Every time I speak with a CEO about the process behind growth hacking, the thing that makes their ears perk up the most is budget validation.

Let's use a practical example of your website's upgrade for a comparison of a traditional method vs a growth hacking approach . 

The traditional way IT'S always BEEN done

In upgrading your website, one common objective may be to enhance the newsletter email collection. Let’s assume the user experience (UX) team or design team have strong objections against pop-ups on your site, so they craft a slide out email collector. The experience is just beautiful: as you approach the end of the page, the email collector jumps out smoothly from the right side of the page. And, since the reader was finished with the article, this isn't seen as intrusive.

In order to achieve this email collector, it would be wireframed, designed, coded, and launched. This traditional process could take a decent chunk of time (weeks, for example), but everyone would say that it was beautiful and a better experience than the previous version.

The way GROWTH HACKING does it

Take this same objective to enhance email collections.Growth hacking derives much of its process from the scientific method, although we accelerate that process a bit.  So we would simply launch a test with the least amount of work possible, as fast as possible, that would prove out the concept - a minimally viable test (MVT). 

The difference between the two approaches is that in the traditional example, without any testing, the design method relies solely on experience and research to guide its actions. Growth hacking appreciates this, but we also know that this is really just an informed guess - a (slightly better) coin toss.

...we'd feed the data back into the design team and decision makers, ensuring safe budget spend... 

So we start with hypotheses and research, but also assume that we don’t know the answers. By assuming that this experiement could be a complete failure or a win, we devalue the extraordinary efforts of the full design and development cycle for a minimally viable test. We ask ourselves, “What is the fastest way to prove out my hypothesis?”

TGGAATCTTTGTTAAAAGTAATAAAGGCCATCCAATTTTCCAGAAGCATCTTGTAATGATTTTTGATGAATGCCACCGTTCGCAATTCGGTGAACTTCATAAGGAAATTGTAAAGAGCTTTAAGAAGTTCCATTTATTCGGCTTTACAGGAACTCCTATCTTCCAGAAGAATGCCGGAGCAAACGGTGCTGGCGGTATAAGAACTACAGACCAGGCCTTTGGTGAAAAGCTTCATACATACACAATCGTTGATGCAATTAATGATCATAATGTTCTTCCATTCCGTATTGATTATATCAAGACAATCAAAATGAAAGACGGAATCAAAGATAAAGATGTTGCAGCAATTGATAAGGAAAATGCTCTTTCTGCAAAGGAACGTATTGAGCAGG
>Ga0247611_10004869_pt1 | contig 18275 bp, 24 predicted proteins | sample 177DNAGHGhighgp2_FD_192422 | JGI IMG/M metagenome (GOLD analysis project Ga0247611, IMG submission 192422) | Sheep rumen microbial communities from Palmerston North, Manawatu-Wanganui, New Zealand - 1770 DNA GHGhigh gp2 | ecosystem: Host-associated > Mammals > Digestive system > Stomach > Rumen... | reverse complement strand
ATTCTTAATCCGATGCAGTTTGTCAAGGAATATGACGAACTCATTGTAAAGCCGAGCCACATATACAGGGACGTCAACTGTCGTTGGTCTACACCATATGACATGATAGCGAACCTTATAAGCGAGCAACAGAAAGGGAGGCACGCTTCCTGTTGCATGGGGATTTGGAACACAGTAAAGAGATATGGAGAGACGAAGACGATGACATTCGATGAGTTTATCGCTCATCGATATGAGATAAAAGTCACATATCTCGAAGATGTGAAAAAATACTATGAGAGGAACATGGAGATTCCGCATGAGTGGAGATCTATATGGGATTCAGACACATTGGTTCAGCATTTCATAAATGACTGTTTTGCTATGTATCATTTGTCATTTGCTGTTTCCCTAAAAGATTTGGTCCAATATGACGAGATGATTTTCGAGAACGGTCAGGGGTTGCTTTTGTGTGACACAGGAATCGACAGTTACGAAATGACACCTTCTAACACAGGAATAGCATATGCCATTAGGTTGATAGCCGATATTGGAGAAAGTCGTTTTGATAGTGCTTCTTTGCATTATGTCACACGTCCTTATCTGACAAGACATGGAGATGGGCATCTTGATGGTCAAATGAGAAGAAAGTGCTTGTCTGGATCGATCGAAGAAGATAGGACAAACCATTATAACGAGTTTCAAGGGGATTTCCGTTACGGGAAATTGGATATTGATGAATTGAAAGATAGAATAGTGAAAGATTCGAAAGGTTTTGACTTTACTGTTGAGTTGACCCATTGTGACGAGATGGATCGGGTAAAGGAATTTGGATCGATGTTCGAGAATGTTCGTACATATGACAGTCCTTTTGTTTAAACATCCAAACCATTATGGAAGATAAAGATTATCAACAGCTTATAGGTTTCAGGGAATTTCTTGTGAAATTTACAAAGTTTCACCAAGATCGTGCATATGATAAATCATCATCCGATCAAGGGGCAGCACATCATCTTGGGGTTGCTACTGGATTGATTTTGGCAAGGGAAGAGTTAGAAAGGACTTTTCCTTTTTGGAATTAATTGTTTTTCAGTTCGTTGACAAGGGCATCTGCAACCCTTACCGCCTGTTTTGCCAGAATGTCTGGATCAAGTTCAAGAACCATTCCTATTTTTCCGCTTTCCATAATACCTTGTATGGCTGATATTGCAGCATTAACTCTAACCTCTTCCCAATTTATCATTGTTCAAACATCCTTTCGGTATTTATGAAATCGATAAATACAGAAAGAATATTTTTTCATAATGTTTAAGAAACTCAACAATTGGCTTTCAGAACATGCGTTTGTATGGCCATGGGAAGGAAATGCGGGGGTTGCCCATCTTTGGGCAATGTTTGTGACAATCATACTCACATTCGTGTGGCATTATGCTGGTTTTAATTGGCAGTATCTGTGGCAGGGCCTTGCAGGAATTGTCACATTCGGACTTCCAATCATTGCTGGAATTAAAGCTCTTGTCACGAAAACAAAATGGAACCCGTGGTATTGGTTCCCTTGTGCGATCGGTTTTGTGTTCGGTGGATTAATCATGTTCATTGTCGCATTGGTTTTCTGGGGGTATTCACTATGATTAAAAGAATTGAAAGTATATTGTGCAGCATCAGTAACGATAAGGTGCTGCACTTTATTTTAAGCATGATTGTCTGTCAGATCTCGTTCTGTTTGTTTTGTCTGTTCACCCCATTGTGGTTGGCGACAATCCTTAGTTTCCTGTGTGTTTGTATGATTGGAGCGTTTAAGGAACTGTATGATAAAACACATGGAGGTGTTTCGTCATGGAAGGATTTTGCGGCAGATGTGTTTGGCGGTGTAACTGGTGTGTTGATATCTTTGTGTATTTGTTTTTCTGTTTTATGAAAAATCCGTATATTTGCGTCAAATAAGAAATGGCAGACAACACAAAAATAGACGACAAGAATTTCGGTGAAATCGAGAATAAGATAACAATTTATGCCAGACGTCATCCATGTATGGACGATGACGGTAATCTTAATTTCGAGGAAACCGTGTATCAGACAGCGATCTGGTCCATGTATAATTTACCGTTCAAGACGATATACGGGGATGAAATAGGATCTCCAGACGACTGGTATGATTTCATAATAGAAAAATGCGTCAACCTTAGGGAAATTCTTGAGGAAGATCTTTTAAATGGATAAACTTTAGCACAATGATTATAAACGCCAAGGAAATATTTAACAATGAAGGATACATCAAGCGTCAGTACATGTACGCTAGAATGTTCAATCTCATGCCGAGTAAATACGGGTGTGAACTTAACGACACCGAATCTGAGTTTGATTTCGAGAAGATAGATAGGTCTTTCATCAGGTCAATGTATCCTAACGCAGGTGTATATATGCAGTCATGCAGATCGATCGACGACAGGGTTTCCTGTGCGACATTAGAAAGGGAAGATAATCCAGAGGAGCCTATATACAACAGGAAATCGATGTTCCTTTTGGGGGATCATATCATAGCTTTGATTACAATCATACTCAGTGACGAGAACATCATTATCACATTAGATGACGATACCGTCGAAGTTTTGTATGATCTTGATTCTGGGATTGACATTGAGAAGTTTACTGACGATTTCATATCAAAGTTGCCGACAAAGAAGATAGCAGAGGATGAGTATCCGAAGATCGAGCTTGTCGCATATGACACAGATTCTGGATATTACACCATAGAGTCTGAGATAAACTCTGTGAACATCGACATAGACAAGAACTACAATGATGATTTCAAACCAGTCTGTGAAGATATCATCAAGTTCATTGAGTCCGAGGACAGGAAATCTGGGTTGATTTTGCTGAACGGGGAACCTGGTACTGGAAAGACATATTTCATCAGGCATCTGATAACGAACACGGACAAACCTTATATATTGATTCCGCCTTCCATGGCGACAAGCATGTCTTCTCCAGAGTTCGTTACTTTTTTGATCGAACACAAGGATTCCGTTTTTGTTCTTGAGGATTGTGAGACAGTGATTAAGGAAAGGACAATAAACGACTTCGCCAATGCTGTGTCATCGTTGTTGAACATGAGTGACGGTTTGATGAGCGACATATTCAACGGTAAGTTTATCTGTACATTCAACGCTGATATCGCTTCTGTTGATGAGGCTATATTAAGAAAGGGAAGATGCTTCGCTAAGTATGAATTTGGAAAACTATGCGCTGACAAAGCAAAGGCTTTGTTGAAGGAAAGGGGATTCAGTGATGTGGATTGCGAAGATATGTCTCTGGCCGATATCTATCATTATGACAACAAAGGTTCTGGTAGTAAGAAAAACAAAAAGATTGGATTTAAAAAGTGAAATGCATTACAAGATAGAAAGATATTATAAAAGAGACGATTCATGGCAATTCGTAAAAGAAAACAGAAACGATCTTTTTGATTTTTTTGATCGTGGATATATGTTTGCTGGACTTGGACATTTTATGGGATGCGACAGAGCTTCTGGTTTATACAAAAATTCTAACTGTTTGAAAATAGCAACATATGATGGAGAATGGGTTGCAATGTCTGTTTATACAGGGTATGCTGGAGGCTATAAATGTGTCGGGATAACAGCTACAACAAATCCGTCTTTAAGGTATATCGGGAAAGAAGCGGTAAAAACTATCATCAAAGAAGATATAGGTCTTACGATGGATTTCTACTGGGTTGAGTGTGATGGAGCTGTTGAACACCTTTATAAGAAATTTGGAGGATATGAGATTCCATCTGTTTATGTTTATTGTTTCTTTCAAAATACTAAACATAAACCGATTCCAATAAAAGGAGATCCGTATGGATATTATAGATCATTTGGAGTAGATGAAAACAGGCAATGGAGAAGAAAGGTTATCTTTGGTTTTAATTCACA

For growth hacking, our slide out email collector wouldn’t be fancy. It wouldn’t have anything that CSS couldn’t do all by itself. Its animation would be done on stock jQuery. But the important thing is that it would launch in one day, in order to be analyzed and tracked vs. the existing email collector. This stands in stark contrast to the weeks or more that the traditional method and design teams would need in order to deliver an elegantly finished project.

Once we validate through data analysis that the MVT we created causes an increase in email collection, we'd feed the data back into the design team and decision makers, ensuring safe budget spend when we cut the entire team loose.

We devalue the extraordinary efforts of the full design and development cycle in favor of a minimally viable test. 

Quick Summary

Traditional teams will spend time and money into an idea that they deem to be the best direction to pursue because either research, experience, or just gut hunches tell them to. These teams will pursue these hunches to launch and, only after the team has spent valuable resources on this experiment and it has run the appropriate course of time, will they then review the data to determine if the test was successful.

Growth hackers simply assume that no one direction is better than the other until they prove it out. We test all of the hypotheses by building them out very rapidly and quickly reporting back the results. Ultimately, you spend less money on mistakes and more time executing winning directions.

Once a design, marketing or advertising team is fed with the knowledge and data surrounding a winning experiment, they can amplify the results by producing even better versions of the test. Which will ultimately lead to better conversions.

For a growth hacker, our measurement is experiment count or throughput - how many experiments did we launch today? This week? This month? We want to launch as many experiments as possible, because the more we launch the more marketing insight we generate, and the more fuel we can pour into the development and design teams so they can create and execute on confirmed winning ideas instead of assumptions.

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